Corton in springtime — Domaine des Héritiers. Photo Courtesy of Louis Jadot

‘They belong in any serious Burgundy collector’s cellar’ — the wines of Louis Jadot

As some of the finest and rarest wines from this long-standing producer come to auction, Christie’s specialist Charlotte Sere explains why they are so highly regarded

Louis Jadot has a long and illustrious history

The maison was founded by Louis Henri Denis Jadot in 1859, 30 years after the family had bought its first vineyard, the Clos des Ursules.

Based in the Burgundy wine capital of Beaune, it is now recognised as one of the most important négociants in the region.

It also owns some 60 hectares of exceptional vineyard holdings, and makes the wine for such prestigious estates as the Domaine du Duc de Magenta at the magnificent Château de Sully.

Its winemakers are exceptional

The quality of the wines produced by Louis Jadot can in large part be attributed to the tireless work of Jacques Lardière, winemaker at Louis Jadot from 1970 until 2012.

Having proved his skill with his expert handling of the challenging 1971 vintage, Lardière was given complete freedom over the winemaking process by André Gagey, then director of the estate.

Louis Jadot, Musigny 2000. Lot 903, 2 magnums per lot. Estimate £900-1,100. Offered in Finest and Rarest Wines and Spirits Featuring Two Superb Cellars, and Highlights from the Collection of the Earl of Snowdon, 17-18 June 2021 at Christie’s in London

Louis Jadot, Musigny 2000. Lot 903, 2 magnums per lot. Estimate: £900-1,100. Offered in Finest and Rarest Wines and Spirits Featuring Two Superb Cellars, and Highlights from the Collection of the Earl of Snowdon, 17-18 June 2021 at Christie’s in London

Lardière’s approach followed the principle that every wine, from village to Grand Cru level, should be a true and honest representation of its terroir, achieved with as little interference as possible.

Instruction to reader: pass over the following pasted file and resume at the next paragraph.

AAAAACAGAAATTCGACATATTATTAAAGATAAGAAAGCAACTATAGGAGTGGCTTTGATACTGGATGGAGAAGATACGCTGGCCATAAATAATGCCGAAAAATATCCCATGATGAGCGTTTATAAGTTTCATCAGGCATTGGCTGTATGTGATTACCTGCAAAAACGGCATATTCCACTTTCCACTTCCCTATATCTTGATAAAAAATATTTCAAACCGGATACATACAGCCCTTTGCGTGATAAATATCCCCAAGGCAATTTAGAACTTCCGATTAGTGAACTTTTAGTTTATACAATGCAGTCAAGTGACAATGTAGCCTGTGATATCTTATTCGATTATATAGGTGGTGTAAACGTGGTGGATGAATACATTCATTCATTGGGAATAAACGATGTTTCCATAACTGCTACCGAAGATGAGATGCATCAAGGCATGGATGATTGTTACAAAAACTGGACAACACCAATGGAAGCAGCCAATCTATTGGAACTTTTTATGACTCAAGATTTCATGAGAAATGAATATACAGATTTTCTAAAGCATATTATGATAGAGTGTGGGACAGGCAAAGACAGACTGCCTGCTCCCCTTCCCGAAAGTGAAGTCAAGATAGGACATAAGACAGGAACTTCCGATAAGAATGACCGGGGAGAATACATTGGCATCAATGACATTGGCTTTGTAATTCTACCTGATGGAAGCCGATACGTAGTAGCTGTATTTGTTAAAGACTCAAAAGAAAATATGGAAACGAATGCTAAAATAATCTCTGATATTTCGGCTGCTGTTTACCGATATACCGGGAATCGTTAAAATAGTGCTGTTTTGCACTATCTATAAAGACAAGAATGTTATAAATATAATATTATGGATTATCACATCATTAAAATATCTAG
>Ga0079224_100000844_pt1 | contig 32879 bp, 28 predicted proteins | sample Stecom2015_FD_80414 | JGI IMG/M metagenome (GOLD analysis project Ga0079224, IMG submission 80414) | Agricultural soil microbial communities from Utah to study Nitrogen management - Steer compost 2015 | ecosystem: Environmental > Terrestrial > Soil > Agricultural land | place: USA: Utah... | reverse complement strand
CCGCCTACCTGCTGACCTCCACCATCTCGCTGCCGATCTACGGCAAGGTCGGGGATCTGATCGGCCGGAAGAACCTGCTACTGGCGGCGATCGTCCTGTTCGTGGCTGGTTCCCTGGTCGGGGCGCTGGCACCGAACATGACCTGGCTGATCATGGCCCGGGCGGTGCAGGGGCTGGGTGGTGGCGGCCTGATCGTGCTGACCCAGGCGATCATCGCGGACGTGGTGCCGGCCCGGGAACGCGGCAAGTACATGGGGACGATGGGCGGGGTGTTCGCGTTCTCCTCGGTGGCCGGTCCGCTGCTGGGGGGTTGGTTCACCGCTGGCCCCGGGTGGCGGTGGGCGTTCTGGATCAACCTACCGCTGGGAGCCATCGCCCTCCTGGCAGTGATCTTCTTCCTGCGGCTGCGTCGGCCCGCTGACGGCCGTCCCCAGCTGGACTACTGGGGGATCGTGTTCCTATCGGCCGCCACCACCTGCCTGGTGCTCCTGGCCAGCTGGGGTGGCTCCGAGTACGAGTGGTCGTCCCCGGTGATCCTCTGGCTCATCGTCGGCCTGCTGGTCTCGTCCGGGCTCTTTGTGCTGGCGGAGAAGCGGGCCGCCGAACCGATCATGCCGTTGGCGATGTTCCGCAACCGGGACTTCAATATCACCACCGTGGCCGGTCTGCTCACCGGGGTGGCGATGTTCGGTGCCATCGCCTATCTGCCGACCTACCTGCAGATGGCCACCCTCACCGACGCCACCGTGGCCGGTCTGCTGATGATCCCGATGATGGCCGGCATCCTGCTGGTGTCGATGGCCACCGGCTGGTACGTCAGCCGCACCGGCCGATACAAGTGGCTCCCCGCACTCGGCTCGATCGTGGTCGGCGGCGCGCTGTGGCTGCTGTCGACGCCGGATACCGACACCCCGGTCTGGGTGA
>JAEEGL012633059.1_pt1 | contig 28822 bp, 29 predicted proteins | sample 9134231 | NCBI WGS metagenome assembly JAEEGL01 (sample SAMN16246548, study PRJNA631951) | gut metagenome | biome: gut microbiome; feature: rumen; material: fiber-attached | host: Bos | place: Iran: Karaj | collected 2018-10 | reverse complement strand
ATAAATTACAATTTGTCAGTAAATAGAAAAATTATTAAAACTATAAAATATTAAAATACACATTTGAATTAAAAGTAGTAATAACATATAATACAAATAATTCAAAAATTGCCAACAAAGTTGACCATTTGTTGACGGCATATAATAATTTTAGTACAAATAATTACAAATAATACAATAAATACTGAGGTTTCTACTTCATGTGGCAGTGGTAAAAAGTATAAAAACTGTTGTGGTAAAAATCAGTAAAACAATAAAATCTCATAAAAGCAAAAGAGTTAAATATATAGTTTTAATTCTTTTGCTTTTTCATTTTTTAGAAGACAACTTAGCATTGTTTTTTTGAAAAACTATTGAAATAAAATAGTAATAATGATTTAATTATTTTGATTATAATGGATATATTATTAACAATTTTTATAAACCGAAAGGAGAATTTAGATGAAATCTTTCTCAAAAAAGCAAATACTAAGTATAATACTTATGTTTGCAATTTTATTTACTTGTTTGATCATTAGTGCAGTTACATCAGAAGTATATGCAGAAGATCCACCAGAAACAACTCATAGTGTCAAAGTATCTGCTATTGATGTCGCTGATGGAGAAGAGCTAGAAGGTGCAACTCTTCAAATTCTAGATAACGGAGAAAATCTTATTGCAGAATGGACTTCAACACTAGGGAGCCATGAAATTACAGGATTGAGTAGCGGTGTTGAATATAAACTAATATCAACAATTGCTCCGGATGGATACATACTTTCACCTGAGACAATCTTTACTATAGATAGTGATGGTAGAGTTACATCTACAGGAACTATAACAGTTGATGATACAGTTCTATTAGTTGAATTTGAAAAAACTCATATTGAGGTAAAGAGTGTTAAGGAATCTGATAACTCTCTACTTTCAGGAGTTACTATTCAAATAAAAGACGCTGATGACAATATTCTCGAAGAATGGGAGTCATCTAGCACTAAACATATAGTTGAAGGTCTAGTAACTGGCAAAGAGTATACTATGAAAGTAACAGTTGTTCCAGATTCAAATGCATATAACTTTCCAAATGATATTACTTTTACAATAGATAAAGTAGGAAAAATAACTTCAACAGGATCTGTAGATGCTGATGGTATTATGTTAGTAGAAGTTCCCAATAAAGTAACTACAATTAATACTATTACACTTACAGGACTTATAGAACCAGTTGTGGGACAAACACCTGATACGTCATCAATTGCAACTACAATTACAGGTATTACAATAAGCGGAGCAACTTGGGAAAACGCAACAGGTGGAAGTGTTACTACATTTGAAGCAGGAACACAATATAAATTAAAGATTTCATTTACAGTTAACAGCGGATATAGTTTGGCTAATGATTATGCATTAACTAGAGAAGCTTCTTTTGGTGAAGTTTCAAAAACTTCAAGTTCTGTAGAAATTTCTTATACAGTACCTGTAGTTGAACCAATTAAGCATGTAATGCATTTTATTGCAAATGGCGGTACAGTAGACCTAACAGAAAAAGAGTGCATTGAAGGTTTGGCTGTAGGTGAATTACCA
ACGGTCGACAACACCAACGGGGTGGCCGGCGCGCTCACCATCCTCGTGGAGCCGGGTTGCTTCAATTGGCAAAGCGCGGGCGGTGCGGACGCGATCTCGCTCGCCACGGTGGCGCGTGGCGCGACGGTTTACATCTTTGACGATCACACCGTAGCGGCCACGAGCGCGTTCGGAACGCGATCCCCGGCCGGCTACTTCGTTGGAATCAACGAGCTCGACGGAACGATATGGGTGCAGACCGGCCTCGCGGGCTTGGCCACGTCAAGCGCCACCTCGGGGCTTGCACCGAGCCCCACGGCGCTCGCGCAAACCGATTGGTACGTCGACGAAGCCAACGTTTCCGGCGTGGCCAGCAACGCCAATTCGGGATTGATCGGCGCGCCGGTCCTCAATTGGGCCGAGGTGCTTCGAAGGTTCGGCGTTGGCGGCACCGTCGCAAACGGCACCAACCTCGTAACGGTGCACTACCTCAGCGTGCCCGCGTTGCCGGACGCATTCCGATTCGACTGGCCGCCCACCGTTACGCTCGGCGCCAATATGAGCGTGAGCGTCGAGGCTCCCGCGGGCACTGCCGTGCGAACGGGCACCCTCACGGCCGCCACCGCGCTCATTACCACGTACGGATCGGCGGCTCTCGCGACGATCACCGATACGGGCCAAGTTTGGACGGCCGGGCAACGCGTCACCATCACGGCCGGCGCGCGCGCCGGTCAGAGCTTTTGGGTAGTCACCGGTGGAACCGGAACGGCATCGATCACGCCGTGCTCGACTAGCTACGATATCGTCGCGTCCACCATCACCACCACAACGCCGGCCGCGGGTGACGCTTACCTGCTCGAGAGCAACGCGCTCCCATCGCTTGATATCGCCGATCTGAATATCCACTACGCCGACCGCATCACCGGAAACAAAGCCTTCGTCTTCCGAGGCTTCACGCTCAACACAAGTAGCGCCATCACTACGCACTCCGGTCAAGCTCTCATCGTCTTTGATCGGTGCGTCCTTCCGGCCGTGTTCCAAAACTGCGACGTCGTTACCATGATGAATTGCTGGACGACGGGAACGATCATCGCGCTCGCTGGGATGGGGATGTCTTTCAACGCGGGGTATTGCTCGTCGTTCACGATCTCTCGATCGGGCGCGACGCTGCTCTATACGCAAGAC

The wines he produced were fantastically expressive, with great definition and self-assurance: the critic Robert Parker described them as ‘rich, well-delineated, structured wines that stand the test of time’.

The winemaking at Louis Jadot is now overseen by Frédéric Barnier, who joined the estate in 2010 and worked alongside Lardière until his retirement. Barnier continues to embrace much the same philosophy as his predecessor, producing wines that stand out for their elegance, complexity and longevity.

Louis Jadot’s vineyard holdings are first-class

Louis Jadot is well known for its extensive négociant  operation, whereby it bottles and sells wine produced by other growers. However, it also possesses holdings in some of the most illustrious vineyards in Burgundy, such as Bonnes Mares, Puligny-Montrachet Les Folatières, Corton-Charlemagne, Chambertin Clos de Bèze, Musigny and Chambolle-Musigny Les Amoureuses, among others.

Vines at Corton-Charlemagne and Corton-Pougets, Domaine des Héritiers. Photo Courtesy of Louis Jadot

Vines at Corton-Charlemagne and Corton-Pougets, Domaine des Héritiers. Photo: Courtesy of Louis Jadot

What makes this estate so special is its ability to produce wines of exceptional quality across the board. Indeed, in 1990 Jadot produced 10 different Beaune Premiers Crus that Parker described as ‘without question, the best Beaunes I have ever tasted’.

Certain vintages are particularly collectable

So wide is the array of wines produced by Louis Jadot that there is a standout vineyard or site in every vintage. However, certain vintages are especially sought-after for the insight they offer into the terroirs showcased by the estate.

Louis Jadot, Chambertin Clos de Bèze 1999. Lot 894, 12 bottles per lot. Estimate £2,600-3,000. Offered in Finest and Rarest Wines and Spirits Featuring Two Superb Cellars, and Highlights from the Collection of the Earl of Snowdon, 17-18 June 2021 at Christie’s in London

Louis Jadot, Chambertin Clos de Bèze 1999. Lot 894, 12 bottles per lot. Estimate: £2,600-3,000. Offered in Finest and Rarest Wines and Spirits Featuring Two Superb Cellars, and Highlights from the Collection of the Earl of Snowdon, 17-18 June 2021 at Christie’s in London

These include 1989, 1990, 1995, 1999, 2002, 2007 and 2010. The older vintages are particularly worth looking out for as they are quite rare and provide a unique insight into Lardière’s winemaking prowess.


The wines age beautifully

Lardière’s skill was such that he was able to craft extraordinary wines even in vintages that were considered tricky — for example 1992, when he created some exceptionally long-lived white Burgundies.

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Older vintages of Louis Jadot wines have shown a similarly excellent capacity for ageing. In a 2018 tasting of the 1999 Chambertin-Clos de Bèze, critic William Kelley noted that the wine was ‘still surprisingly firm and structural… medium to full-bodied, deep and concentrated, with excellent intensity and persistence’.

As Robert Parker proclaimed, these are wines that ‘belong in any serious Burgundy collector’s cellar’.